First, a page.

3 Steps to a Well-Structured Presentation
PowerPoint presentations are an ingrained part of the business experience: A 2015 survey by OutsidetheSlide.com found that more than 25 percent of workers surveyed said they see at least one presentation every workday.
And that may be a problem, considering the less-than-optimal way in which today’s organizations communicate through these presentations. In short, from our observations, many of these presentations fail to deliver.
One of the major reasons for this is poor structure. As MindTools reminds us, without a logical, clear and well-structured presentation, your audience is unlikely to follow and remember your message.
We ourselves have written thousands of presentations and business documents in our careers. And, in our experience, the most important step is what we call “hanging the document.” In simple terms, you need an outline. However, this can't be just a list of random points. The document has to have a structure. It has to hang together in a way that makes your point as clearly as possible.
Doug learned to structure presentations when he worked with McKinsey & Company. McKinsey used a method called the Pyramid Principal. Barbara Minto, McKinsey’s first female consultant, developed this methodology for structuring business documents, which we believe is the best in the business.
Below is a simple illustration of this powerful method. Imagine you are making a business presentation during which you hope to persuade the decision-maker to take specific action. In such situations, use what we call the “situation-complication-resolution” approach. Each of its three steps is discussed below.
This is a statement of the current state of affairs. It should be fact based (e.g., "Since its founding 15 years ago, the company has grown from a startup with no revenue and one employee to a robust enterprise with $15 million in revenue and 60 employees"). Because it is fact based, this "Situation" step should be something with which no one can reasonably disagree. We often use this section to highlight positives. If possible, give the person to whom you are presenting credit for his or her accomplishments.
This is a statement of the problem -- the issue you are addressing (e.g., "Over the past three years, revenue growth has stalled"). It lays out why the company should take action. Without the "Complication," the company wouldn’t need to do anything; There would be no reason for change.
People who are resisting the change you are suggesting may well try to take issue with the complication. After all, if it isn’t valid, there is no need to change. Therefore, if possible, you as presenter should base this section on objective facts that are irrefutable ("Sales three years ago were $15.1 million, while sales last year were $14.9 million"). People may not like hearing this, but they can’t argue that it isn’t true.
This is your recommendation; it resolves the complication. It should be a single point. For example, "We should launch a sales growth program." Each document should have only one main point. If you can’t boil your recommendation down to a single point, you should have more than one document.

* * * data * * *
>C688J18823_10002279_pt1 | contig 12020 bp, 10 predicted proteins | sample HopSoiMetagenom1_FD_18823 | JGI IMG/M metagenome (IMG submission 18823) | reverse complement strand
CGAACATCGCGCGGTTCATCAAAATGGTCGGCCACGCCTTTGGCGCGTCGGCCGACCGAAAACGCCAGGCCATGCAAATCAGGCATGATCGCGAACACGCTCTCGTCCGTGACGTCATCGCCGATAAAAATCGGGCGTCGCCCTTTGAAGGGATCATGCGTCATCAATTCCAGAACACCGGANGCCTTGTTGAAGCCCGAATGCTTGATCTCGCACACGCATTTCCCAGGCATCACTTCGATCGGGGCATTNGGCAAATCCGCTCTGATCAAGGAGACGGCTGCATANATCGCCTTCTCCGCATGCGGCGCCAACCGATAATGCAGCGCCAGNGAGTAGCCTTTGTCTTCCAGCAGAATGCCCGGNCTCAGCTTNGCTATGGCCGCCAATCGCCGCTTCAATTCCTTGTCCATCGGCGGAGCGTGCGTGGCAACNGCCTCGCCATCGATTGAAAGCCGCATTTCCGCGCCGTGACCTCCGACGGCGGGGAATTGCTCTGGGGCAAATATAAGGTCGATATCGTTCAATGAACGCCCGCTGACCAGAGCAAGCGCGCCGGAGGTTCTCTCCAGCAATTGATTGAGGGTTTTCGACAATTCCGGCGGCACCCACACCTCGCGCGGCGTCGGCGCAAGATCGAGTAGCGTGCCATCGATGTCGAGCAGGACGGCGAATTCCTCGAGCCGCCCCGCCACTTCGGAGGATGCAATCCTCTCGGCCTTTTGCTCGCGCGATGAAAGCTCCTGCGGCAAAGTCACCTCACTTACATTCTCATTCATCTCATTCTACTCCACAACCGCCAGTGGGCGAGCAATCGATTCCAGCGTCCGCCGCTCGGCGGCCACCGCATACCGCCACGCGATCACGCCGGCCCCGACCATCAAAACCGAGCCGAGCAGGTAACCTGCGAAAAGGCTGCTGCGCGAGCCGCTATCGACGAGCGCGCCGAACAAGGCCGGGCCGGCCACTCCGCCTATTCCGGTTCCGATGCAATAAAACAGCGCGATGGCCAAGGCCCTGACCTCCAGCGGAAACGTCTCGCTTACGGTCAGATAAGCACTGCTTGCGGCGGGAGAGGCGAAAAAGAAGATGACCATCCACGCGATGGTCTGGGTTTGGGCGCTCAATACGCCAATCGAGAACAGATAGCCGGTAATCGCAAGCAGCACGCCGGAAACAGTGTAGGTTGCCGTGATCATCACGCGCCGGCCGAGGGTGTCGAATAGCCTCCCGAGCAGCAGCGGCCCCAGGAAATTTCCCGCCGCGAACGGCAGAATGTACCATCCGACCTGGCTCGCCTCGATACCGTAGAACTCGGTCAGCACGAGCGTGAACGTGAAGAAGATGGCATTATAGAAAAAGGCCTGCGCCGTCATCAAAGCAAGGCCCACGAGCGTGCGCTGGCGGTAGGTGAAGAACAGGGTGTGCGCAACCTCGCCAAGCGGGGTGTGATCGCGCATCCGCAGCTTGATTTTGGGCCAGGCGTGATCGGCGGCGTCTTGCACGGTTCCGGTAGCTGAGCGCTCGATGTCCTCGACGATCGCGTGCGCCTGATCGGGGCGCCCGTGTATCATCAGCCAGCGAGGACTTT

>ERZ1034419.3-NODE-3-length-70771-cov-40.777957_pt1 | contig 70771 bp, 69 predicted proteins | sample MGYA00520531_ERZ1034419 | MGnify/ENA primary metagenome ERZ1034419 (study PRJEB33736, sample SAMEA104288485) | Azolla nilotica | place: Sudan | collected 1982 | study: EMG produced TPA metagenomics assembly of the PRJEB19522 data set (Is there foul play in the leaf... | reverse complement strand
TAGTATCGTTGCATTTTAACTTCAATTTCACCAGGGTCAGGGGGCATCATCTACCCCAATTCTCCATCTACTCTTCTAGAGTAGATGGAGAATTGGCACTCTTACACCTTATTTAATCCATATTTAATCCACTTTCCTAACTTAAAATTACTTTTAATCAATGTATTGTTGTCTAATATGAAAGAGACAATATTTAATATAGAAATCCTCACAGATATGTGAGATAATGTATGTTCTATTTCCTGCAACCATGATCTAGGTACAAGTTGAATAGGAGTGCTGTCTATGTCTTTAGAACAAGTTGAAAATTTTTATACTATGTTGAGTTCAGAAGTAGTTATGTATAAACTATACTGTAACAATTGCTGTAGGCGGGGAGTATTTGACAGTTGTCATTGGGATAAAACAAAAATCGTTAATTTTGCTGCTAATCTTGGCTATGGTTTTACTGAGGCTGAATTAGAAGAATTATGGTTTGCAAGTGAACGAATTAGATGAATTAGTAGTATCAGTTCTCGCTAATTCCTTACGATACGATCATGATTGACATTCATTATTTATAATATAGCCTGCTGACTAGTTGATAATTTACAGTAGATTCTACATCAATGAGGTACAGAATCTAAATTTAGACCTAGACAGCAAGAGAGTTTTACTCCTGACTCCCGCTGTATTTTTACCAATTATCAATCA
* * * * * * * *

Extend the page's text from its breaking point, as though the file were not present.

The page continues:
Once you have identified you primary recommendation, you should support it with a series of what we call MECE (mutually exclusive and collectively exhaustive) sub points. Mutually exclusive means that the points do not overlap; there is no duplication among them. "Collectively exhaustive" means that there is nothing left out. Taken together, the sub points cover all possible ways to achieve the point above it in the structure.
For example, consider that the main point is, "We should launch a program to grow sales significantly." The supporting points then might be:
- We should cultivate new customers, and
- We should sell more to existing customers.
These are clearly mutually exclusive points; there is no overlap between new customers and existing customers. They are also collectively exhaustive; every sale will be to a new customer or an existing customer. There are no other possibilities.
You will then support each of the sub points with another set of MECE points. For example, you might support cultivating new customers with: 1) Cultivate new customers in existing sales territories; and 2) Cultivate new customers in new sales territories. Again, the sub points at this level are MECE.
If you diagram the structure of your document keeping all points at the same level in the document on the same line of your paper, you will begin to see a triangle or a pyramid emerge. The pyramid continues to grow until your recommendations are at a sufficiently granular level to make it crystal clear how you propose to accomplish your main objective.
Many people struggle with writing business presentations. What’s needed is a structured way to think about the presentation. Once you have the structure, hanging meat on the bones is straightforward. The pyramid principle provides that structure that's needed.